The process is indefensible: It is immoral, from any ideological perspective, to vote on an 1,169-page omnibus with new provisions on immigration amid a border crisis. We are already four and a half months into this fiscal year and have been operating on stopgap bills. There is no rush to vote on something like this, which will fund seven departments for the remainder of the year, within a few hours when we should have another stopgap bill while we debate, and even discover, the contents of this long-term bill that makes important statutory changes. The only reason one would pursue this process is to hide things from the American people.
Here are the immediate issues to flag:
This bill contains a blatant amnesty for the worst cartel smugglers: Section 224(a) prohibits the deportation of anyone who is sponsoring an “unaccompanied” minor illegal alien – or who says they might sponsor a UAC, or lives in a household with a UAC, or a household that potentially might sponsor a UAC. It’s truly difficult to understate the betrayal behind this provision. One of the driving factors of the invasion is the misinterpretation of the UAC law. Under current law, Central American teenagers are only treated as refugees if they are A) a victim of “A severe form of trafficking” and B) have no relatives in the country. Yet almost all of them are self-trafficked by these very illegal relatives who are indeed present in the country. Rather than clamping down on this fleecing of the American people, the bill gives amnesty to the very people paying the cartels to invade us!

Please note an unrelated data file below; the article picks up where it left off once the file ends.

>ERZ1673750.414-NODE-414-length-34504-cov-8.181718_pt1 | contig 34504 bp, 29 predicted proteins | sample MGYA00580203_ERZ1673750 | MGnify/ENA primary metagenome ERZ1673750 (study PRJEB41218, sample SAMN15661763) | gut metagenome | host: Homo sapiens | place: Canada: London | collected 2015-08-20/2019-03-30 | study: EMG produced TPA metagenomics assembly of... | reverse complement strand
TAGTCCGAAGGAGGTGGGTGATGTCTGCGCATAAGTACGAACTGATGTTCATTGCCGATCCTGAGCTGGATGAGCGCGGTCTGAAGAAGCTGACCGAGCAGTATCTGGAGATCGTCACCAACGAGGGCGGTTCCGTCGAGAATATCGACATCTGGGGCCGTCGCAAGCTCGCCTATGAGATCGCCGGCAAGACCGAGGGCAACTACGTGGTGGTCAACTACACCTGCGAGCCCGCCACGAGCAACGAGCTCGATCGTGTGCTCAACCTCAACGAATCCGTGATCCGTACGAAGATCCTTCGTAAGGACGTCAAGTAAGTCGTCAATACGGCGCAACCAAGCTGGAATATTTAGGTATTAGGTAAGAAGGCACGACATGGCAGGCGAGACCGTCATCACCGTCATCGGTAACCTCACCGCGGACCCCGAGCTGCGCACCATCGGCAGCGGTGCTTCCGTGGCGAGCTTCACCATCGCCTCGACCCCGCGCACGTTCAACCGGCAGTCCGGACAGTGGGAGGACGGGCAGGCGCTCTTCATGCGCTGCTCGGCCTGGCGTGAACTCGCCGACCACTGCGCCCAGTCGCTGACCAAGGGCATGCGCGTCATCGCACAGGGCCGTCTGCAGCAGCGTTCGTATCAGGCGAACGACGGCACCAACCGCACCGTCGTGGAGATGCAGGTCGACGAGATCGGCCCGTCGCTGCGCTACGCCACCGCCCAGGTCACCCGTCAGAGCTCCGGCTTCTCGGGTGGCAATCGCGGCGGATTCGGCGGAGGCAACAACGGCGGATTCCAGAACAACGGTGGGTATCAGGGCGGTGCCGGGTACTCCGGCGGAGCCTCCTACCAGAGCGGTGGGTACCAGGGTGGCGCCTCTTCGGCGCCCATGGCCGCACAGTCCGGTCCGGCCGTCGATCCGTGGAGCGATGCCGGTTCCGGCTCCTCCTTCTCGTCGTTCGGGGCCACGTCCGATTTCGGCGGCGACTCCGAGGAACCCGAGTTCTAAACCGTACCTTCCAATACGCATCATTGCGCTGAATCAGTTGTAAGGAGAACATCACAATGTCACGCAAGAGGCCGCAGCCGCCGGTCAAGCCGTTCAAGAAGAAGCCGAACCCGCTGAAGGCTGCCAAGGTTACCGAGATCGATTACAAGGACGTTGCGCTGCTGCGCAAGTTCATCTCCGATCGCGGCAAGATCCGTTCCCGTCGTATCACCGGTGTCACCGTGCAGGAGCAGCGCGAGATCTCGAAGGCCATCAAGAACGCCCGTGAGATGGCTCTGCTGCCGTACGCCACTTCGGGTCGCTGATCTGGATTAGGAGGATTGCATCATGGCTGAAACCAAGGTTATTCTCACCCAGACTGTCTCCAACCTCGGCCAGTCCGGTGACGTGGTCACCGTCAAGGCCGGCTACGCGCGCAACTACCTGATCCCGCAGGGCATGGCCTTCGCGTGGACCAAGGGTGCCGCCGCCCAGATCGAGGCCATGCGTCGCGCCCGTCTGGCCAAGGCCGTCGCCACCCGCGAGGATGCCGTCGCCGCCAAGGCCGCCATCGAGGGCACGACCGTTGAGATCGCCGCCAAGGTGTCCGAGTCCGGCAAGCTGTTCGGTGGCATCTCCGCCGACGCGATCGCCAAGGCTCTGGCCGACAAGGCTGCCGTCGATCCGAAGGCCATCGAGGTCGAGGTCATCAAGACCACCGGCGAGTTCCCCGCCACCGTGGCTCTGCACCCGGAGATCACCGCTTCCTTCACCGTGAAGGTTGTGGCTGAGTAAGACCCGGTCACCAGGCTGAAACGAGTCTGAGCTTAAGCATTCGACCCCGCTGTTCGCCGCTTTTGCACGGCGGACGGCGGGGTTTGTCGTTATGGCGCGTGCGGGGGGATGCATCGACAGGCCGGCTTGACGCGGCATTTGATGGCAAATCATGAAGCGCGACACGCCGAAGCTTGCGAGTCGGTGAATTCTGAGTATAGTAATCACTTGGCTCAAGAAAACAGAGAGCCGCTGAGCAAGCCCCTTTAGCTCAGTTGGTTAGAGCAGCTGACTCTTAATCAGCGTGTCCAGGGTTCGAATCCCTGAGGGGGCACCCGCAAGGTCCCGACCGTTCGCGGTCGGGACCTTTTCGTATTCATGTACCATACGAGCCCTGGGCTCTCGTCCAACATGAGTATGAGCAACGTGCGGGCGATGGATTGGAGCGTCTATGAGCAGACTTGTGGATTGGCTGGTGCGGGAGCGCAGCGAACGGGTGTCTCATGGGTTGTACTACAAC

“We can call this the MS-13 Household Protection Act of 2019,” said Jessica Vaughan of the Center for Immigration Studies. “We know that 80 percent of the UAC sponsors are in the country illegally. The number of people this would protect would reach into the hundreds of thousands, if all of the household or potential household members are counted. ICE has estimated that 30-40 percent of the MS-13 members it has arrested in the last two years arrived as UACs. There is no reason to shield any of these individuals from deportation. After all, if the minor is living with family, they should no longer be considered unaccompanied anyway. If there are illegal aliens here who do not yet have a child here to serve as a deportation shield, this certainly is an incentive for them to make the arrangements to bring one.”